Prosthemadera novaeseelandiae

Physical Description

The Tūī is a medium-sized songbird endemic to New Zealand. It has a glossy plumage with iridescent colours, including shades of black, blue, green, and bronze. Tūī have a distinctive white tuft of feathers at the throat, which is known as a "poi." They have a slender curved bill, long wings, and a relatively short tail. Males and females have similar appearances, but males are slightly larger than females.

Habitat and Range

Tūī are found throughout New Zealand, including the North and South Islands and some offshore islands. They inhabit various habitats, including native forests, coastal areas, urban gardens, and parks. Tūī are highly adaptable and can be seen in both native and introduced plant species as long as there are suitable food sources and nesting sites available.

Feeding Habits

Tūī are nectarivorous birds primarily feed on nectar from various native and exotic flowering plants. Their specialised brush-like tongue allows them to extract nectar from flowers. In addition to nectar, they also consume insects, fruits, berries, and even honeydew secreted by scale insects. Tūī play an important role in pollination, as they transfer pollen between flowers while feeding.

Behaviour and Vocalisations:

Tūī are known for their acrobatic flight and distinctive vocalisations. They are highly territorial and defend their feeding and nesting areas vigorously. Tūī produces various vocalisations, including a complex mix of musical notes, melodies, gurgles, and harsh calls. They have a remarkable ability to mimic other bird sounds and even human speech.

Breeding and Nesting

The breeding season for Tūī typically occurs from September to January. Males engage in elaborate courtship displays, including impressive aerial displays and singing. Females build cup-shaped nests made of twigs, grass, and other plant materials, usually located in trees or shrubs. They lay 2 to 4 eggs, which the female incubates for about two weeks. Both parents participate in feeding and caring for the chicks until they fledge.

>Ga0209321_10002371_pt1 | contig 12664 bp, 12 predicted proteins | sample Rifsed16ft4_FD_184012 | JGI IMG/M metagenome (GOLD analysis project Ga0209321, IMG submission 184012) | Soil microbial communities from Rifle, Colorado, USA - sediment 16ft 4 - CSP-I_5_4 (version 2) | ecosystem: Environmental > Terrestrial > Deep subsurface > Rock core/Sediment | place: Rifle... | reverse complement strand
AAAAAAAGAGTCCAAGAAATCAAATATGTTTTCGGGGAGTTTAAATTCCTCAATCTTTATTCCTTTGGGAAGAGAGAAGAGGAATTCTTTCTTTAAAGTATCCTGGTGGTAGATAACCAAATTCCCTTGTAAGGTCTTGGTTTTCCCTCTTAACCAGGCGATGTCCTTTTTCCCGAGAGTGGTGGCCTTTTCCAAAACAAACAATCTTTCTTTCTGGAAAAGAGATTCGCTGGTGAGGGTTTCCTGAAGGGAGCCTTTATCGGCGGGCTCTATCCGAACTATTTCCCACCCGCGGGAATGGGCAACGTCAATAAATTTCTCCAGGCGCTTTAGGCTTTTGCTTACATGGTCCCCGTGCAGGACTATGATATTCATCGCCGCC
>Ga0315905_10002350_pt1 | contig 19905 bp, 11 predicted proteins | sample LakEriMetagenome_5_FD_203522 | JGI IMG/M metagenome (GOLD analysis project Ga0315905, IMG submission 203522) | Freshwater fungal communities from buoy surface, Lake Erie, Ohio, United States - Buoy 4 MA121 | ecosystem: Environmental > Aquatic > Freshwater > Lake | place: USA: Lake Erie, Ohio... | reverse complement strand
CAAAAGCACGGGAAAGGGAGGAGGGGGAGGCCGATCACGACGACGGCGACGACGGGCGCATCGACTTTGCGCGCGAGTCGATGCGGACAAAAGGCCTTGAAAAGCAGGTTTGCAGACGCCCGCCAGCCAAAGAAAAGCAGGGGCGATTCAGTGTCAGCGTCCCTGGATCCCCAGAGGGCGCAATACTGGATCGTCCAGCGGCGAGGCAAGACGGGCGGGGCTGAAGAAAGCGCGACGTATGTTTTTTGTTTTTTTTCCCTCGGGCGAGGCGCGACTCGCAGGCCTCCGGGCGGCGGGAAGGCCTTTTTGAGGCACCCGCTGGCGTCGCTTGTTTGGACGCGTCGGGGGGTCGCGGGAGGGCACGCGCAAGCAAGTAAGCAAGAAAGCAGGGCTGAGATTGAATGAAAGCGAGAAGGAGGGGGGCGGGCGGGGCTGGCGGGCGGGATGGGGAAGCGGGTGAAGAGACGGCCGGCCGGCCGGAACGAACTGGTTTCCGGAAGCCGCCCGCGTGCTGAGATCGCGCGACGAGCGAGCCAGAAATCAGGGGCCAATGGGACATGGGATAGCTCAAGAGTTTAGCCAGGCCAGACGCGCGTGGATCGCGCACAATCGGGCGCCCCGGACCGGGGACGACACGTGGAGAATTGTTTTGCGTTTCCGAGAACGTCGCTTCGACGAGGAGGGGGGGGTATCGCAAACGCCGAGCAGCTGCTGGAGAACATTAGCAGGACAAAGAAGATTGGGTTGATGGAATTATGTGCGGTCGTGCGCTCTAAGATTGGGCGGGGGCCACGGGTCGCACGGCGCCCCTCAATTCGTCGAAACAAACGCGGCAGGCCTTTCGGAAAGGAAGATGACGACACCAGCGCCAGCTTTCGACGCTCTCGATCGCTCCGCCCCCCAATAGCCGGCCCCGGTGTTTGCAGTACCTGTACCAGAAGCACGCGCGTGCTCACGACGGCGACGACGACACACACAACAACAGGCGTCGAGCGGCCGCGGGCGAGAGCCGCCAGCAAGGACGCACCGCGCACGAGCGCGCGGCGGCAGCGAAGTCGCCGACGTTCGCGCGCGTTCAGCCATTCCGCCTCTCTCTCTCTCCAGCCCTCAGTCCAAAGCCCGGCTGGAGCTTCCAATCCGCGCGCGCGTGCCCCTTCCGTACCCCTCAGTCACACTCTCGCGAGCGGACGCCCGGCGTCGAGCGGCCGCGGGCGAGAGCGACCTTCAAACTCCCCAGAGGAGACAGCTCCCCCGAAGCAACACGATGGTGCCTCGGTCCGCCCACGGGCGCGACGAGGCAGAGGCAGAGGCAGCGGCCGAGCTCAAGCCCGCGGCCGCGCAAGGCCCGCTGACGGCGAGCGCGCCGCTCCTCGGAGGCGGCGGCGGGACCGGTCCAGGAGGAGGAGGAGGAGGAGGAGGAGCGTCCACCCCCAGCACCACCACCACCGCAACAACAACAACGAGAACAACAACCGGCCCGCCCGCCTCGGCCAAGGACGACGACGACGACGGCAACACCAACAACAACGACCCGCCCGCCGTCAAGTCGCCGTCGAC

Conservation Status

Tūī are currently not considered a threatened species and are classified as "Not Threatened" by the Department of Conservation in New Zealand. However, their populations can vary in different regions, and they may face threats such as habitat loss, predation by introduced mammals, and competition for food sources. Conservation efforts focus on preserving their habitats, controlling predators, and providing suitable food sources.

Tree and Plant Preferences

Tūī are highly adaptable and can utilise various tree and plant species for foraging and nesting. They are particularly attracted to native flowering plants that produce nectar, such as kōwhai (Sophora spp.), pōhutukawa (Metrosideros excelsa), rātā (Metrosideros spp.), flax (Phormium spp.), and harakeke (New Zealand flax). They also feed on introduced flowering plants, including bottlebrush (Callistemon spp.) and flowering gums (Eucalyptus spp.).

Interesting Facts

  • Tūī have a unique feather structure that creates iridescent colours. Light hitting their feathers at different angles produces a stunning shimmering effect.
  • They are highly territorial birds and use aggressive displays, such as spreading their wings, fluffing their feathers, and making loud calls, to defend their territories.
  • Tūī are excellent mimics and can imitate the calls of other bird species and various sounds in their environment, including car alarms and ringing phones.
  • Their presence in an area is often associated with a rich and healthy ecosystem, as their feeding habits contribute to pollination and the dispersal of plant seeds.
  • In Māori mythology, the Tūī is considered a sacred bird associated with beauty, music, and storytelling.